COVID-19 Debt Relief

19 Pages Posted: 15 Dec 2020

See all articles by Leonardo Becchetti

Leonardo Becchetti

University of Rome Tor Vergata - Faculty of Economics

Pasquale Scaramozzino

University of Rome II - Faculty of Economics; University of London - School of Oriental and African Studies (SOAS); University of London - Centre for Financial and Management Studies (CeFIMS)

Date Written: December 11, 2020

Abstract

The COVID-19 pandemic has been a global shock with dramatic consequences on debts of governments called to alleviate the economic and social impact of the crisis on firms and households. We explore conditions for the feasibility of (COVID-19 generated) government debt relief, justified in principle by the exogenous characteristics of the shock. We outline several technically and economically feasible ways (involving debt “freezing”, debt rescheduling or outright debt cancellation) for achieving this goal and discuss their consequences on moral hazard and the Central Bank balance sheets, as well as their potential impact on CB’s independence, reputation and, ultimately, on inflation and exchange rates. We also discuss the distributive concerns which arise when a CB (as in the Eurozone) operates in a Union with several sovereign member states.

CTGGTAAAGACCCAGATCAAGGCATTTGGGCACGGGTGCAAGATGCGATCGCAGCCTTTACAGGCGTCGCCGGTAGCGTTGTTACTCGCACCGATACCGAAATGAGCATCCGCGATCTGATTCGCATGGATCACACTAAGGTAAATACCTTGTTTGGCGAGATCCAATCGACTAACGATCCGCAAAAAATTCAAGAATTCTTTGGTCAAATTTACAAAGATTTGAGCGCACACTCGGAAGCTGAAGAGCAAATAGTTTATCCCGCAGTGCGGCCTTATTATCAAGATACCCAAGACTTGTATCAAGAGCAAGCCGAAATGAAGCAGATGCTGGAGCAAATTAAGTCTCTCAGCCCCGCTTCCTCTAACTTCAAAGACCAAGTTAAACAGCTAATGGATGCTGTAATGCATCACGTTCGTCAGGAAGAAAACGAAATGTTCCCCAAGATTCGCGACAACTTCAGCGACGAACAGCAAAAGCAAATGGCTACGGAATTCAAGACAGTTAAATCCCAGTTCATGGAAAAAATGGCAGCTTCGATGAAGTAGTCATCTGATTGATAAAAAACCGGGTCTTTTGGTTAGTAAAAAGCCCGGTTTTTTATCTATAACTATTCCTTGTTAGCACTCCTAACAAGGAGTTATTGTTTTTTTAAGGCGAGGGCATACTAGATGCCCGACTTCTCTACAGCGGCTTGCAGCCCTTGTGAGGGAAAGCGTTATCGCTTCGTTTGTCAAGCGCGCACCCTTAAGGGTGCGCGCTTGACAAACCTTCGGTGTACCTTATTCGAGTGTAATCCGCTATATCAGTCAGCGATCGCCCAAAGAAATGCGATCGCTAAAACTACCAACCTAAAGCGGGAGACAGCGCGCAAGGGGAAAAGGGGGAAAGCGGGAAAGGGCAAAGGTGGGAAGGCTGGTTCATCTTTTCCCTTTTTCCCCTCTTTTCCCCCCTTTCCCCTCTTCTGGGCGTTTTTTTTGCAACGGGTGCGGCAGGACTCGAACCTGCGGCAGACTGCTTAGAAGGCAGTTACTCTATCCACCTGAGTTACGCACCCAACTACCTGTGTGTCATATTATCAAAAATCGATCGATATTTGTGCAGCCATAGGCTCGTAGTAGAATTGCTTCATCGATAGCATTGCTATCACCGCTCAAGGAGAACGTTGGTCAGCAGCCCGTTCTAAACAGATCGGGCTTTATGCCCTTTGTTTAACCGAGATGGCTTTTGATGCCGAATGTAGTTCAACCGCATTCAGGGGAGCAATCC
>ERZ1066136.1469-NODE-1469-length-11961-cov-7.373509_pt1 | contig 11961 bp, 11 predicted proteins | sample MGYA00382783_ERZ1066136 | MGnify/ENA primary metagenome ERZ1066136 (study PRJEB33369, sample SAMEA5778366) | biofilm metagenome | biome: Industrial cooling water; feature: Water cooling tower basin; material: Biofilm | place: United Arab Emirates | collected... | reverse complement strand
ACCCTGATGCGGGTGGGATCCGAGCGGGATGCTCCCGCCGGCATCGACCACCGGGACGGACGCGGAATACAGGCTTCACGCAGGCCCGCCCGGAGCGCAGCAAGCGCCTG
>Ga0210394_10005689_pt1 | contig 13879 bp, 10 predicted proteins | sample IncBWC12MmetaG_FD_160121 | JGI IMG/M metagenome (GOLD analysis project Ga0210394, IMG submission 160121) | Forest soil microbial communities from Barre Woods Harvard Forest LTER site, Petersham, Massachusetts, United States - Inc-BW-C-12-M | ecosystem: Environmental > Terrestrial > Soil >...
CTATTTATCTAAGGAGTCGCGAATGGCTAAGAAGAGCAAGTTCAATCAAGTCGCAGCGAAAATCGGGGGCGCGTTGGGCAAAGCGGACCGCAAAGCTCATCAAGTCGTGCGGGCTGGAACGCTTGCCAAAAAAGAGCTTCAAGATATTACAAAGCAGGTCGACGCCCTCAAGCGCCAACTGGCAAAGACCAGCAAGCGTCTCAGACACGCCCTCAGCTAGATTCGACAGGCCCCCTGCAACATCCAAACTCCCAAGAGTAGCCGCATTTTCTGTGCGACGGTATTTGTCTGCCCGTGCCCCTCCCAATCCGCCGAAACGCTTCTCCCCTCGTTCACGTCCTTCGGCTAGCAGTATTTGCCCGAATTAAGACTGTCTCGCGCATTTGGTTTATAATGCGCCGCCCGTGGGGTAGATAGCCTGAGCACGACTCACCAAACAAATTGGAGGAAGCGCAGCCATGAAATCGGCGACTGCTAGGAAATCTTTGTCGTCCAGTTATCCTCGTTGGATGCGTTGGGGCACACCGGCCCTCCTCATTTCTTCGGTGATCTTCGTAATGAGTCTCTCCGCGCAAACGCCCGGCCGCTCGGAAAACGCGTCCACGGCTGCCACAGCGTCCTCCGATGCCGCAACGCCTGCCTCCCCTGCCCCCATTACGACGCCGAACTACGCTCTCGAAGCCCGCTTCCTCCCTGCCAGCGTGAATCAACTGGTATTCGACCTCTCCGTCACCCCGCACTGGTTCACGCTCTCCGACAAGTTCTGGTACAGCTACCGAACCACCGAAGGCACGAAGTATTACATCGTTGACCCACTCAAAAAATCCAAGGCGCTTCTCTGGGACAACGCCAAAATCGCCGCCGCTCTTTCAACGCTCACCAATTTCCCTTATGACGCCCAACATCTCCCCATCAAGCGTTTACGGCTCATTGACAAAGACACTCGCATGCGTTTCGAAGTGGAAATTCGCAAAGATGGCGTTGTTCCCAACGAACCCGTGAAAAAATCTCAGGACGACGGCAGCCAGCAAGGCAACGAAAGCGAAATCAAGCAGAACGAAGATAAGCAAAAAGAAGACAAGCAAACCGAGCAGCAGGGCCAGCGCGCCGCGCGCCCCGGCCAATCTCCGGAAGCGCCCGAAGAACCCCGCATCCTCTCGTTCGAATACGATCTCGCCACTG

Keywords: debt relief, COVID-19, European Central Bank

JEL Classification: E58, E52

Suggested Citation

Becchetti, Leonardo and Scaramozzino, Pasquale, COVID-19 Debt Relief (December 11, 2020). Available at SSRN: https://ssrn.com/abstract=3746917 or http://dx.doi.org/10.2139/ssrn.3746917

Leonardo Becchetti (Contact Author)

University of Rome Tor Vergata - Faculty of Economics ( email )

Via Columbia, 2
I-00133 Rome
Italy

Pasquale Scaramozzino

University of Rome II - Faculty of Economics ( email )

Via Columbia n.2
Rome, 00100
Italy

University of London - School of Oriental and African Studies (SOAS) ( email )

Thornhaugh Street
Russell Square: College Buildings 541
London, WC1H 0XG
United Kingdom

University of London - Centre for Financial and Management Studies (CeFIMS)

Thornhaugh Street
London, WC1H 0XG
United Kingdom

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